CPC National Collection Plant Profile

Mespilus canescens

Photographer:
Joe Ditto

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CPC National Collection Plant Profile

Mespilus canescens


Family: 
Rosaceae  
Common Name: 
Stern's medlar
Author: 
Phipps
Growth Habit: 
Shrub
CPC Number: 
5000

Distribution
Protection
Conservation
References


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Mespilus canescensenlarge
Photographer: Joe Ditto

Mespilus canescensenlarge
Photographer: Casey Galvin


Mespilus canescens is Not Sponsored
Primary custodian for this plant in the CPC National Collection of Endangered Plants is: 
Kimberlie McCue, Ph.D. contributed to this Plant Profile.

 
Mespilus canescens


Stern's medlar was first described as a species in 1990 and represents a new generic record for the North American Flora. The closest relative of M. canescens is Mespilus germanica, a species native to Europe and Asia Minor. Together, these species comprise the whole of the genus Mespilus.

The medlar is a beautiful multi-stemmed plant. Blooming in late April, the medlar becomes a showy mass of white blossoms. However, the display is far too brief, lasting only a week.

Many mysteries surround Stern's medlar. Solving some of them will be critical to its survival. For example, although the species has produced fruit in the past, fruit has not been observed on the plants for many years, despite its profuse flowering.

Distribution & Occurrence

State Range
  Arkansas
State Range of  Mespilus canescens
Habitat
  Deciduous grove, once surrounded by prairie, now agricultural land.
The grove is privately owned, however, the owner has granted a conservation easement for the 22 acre site to the Arkansas Natural Heritage Commission. The site is known as the Konecny Grove Natural Area. (Phipps 1990)

Occurs with Crataegus sp., Celtis laevigata, Morus rubra, Smilax sp., and Senecio aurea.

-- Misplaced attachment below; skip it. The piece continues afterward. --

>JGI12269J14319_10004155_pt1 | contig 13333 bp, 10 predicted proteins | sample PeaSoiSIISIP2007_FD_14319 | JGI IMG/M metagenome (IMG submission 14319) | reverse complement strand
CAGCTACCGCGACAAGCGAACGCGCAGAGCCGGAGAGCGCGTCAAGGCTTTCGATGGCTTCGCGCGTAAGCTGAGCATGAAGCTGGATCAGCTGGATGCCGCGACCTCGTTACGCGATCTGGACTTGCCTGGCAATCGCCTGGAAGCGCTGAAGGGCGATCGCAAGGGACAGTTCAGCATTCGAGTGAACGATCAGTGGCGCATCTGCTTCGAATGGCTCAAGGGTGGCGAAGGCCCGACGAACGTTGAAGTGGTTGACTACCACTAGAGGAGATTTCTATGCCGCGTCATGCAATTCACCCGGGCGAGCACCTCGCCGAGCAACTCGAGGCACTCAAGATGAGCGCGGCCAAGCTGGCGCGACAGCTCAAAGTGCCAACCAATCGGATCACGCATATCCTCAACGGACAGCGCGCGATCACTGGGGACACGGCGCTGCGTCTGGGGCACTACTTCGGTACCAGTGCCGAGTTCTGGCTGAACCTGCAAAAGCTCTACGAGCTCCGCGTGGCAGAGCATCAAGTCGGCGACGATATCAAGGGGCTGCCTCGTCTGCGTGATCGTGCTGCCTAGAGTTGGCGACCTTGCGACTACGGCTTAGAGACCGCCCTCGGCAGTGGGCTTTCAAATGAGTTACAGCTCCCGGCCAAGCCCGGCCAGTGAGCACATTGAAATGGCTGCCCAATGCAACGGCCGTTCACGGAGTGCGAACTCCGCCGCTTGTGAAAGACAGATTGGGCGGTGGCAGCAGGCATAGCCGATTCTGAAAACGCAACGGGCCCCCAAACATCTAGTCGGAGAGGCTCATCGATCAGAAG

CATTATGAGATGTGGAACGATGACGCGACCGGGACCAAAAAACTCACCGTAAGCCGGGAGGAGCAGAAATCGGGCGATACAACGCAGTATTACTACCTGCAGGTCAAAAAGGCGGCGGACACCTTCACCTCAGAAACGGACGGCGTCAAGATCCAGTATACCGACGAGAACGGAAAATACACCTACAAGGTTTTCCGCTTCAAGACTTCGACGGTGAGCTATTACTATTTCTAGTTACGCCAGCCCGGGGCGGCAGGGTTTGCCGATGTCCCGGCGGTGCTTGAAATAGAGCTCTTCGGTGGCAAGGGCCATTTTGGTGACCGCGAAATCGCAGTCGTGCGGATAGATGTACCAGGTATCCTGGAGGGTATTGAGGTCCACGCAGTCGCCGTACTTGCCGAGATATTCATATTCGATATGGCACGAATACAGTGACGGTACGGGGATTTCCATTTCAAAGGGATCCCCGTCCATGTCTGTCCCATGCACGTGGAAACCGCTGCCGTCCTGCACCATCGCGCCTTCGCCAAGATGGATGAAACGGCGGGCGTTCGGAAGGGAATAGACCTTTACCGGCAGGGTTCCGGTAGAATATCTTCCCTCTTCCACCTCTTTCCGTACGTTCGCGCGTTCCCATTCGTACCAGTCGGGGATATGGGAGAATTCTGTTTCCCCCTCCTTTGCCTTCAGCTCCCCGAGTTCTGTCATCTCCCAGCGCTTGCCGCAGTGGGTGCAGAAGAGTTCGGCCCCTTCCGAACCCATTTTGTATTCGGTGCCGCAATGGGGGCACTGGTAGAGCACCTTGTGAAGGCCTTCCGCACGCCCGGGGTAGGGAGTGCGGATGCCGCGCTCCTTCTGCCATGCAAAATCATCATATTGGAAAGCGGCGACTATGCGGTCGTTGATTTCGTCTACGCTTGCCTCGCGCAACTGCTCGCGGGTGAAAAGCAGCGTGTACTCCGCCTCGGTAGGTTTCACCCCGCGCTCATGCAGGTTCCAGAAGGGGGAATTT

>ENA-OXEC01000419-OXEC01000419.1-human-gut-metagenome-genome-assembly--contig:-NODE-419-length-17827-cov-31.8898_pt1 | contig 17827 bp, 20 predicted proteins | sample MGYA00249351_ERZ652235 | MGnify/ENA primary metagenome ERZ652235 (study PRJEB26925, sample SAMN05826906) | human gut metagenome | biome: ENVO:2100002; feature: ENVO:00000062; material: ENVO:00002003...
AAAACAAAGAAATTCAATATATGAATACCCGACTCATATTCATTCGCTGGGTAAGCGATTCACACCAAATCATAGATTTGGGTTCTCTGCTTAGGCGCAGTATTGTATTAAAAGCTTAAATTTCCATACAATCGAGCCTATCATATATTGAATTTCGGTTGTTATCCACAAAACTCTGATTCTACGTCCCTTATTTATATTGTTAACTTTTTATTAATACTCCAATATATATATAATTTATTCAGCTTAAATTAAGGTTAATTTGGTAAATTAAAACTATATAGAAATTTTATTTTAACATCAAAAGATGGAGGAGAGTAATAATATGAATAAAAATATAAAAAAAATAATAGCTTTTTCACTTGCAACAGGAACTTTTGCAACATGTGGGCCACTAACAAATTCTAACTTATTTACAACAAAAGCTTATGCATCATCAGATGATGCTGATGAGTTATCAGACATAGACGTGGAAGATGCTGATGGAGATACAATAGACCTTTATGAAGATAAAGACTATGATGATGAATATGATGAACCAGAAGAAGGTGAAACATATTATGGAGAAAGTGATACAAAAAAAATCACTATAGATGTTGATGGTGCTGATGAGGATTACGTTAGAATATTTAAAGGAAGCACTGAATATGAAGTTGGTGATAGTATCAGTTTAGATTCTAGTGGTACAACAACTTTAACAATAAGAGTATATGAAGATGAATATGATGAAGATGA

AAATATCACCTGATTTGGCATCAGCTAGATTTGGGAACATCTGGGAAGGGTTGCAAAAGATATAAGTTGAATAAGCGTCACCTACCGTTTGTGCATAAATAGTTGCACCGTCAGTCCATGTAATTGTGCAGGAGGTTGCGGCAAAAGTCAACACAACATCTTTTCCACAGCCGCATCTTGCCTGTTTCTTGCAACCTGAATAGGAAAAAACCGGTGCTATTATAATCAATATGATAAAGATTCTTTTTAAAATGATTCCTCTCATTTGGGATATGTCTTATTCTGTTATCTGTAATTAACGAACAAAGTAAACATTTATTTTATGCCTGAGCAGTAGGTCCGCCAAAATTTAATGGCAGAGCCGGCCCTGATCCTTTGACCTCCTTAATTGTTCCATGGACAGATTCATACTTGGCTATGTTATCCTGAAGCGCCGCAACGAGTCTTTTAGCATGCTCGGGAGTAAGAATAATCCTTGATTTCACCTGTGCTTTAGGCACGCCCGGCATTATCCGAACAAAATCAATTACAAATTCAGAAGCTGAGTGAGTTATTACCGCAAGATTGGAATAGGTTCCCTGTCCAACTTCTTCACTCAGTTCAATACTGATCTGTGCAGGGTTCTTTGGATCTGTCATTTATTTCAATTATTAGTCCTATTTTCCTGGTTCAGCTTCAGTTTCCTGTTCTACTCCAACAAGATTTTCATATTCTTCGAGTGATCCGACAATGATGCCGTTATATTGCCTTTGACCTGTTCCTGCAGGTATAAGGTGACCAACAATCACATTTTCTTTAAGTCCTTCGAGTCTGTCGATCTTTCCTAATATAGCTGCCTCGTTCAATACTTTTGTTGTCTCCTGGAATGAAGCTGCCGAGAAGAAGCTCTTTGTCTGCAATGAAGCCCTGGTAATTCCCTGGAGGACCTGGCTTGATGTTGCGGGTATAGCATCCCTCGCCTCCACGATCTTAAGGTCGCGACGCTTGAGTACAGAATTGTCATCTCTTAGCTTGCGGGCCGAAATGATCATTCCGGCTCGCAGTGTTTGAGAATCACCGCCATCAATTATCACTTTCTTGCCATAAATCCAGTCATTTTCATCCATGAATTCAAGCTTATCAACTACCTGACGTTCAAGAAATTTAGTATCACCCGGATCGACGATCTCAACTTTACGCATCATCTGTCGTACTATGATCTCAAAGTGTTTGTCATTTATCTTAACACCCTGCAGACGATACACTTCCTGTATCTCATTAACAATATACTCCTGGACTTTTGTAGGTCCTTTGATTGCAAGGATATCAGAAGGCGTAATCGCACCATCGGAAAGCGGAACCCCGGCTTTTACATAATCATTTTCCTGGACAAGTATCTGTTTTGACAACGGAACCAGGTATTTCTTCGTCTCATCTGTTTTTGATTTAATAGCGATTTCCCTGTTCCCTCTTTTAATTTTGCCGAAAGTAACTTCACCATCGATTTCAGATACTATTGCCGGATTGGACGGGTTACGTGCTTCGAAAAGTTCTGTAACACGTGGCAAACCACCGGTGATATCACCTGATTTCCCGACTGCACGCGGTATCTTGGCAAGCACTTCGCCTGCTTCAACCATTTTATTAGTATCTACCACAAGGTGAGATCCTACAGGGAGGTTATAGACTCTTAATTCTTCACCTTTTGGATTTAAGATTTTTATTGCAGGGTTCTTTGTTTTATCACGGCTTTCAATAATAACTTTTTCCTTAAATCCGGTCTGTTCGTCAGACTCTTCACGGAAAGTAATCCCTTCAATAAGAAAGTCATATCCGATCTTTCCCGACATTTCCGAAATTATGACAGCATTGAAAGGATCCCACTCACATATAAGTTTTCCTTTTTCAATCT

Distribution
  The known range of Mespilus canescens is within the 22-acre Konecny Grove Natural Area. (Phipps 1990)

Number Left
  One population known, containing only about 25 individuals. (Phipps 1990)

Protection

Global Rank:  
G1
 
1/16/1996
Guide to Global Ranks
Federal Status:  
 
Guide to Federal Status
Recovery Plan:  
No
 

State/Area Protection
  State/Area Rank Status Date  
  Arkansas S1 8/4/1999  

Conservation, Ecology & Research

Ecological Relationships
  None known.

Threats
  Plants are being crushed by the weight of Lonicera japonica, an exotic invasive species
Changes in the water-table
Chemical run-off from adjacent agricultural lands

Current Research Summary
  Isozymes were used to test the relatedness of the two known but continentally disjunct known species of Mespilus, as well as to distinguish them from their close relatives, species in the genus Crataegus. (Phipps et al. 1991)
All individual medlar in the grove have been sampled for genetic analysis. One major concern was that the population might consist of a single, or a few clones. RAPD analysis showed that not to be the case. Although all the plants are closely related, they are not clones.
Because the plants are not reproducing in the wild, great attention is being given to propagating the species ex situ. Rooted cuttings from many of the wild plants were taken and placed in pots in the Missouri Botanical Garden greenhouse. Those cuttings are now in their second year of growth. From these cuttings, tissue was also taken in order to attempt to grow the plant via tissue culture.

Current Management Summary
  The grove is monitored periodically by the Arkansas Natural Heritage Commission.

Research Management Needs
  A concerted effort needs to be made to eradicate Lonicera japonica from the grove.
Studies into the reproductive biology of the species are needed.

Ex Situ Needs
  Propagation techniques need to be further developed.

References

Conference Proceedings

Dickinson, T.; Evans, R.C.; Campbell, C.S. Phylogenetic relationships between Crataegus and Mespilus (Rosaceae subf. Maloideae) based on rDNA sequence variation. Botany 2000!; Oregon Convention Center, Portland, OR. 2000.

Journal Articles

Phipps, J.B. 1990. Mespilus canescens, a new rosaceous endemic from Arkansas. Systematic Botany. 15: 26-32.

Phipps, J.B.; Weeden, N.F.; Dickson, E.E. 1991. Isozyme evidence for the naturalness of Mespilus L. (Rosaceae, subfam. Maldoideae). Systematic Botany. 16, 3: 546-552.

USFWS. 1992. Regional News--Regions 2 & 4. Endangered Species Technical Bulletin. 17, 9-11: 9, 13-15.


  This profile was updated on 3/4/2010
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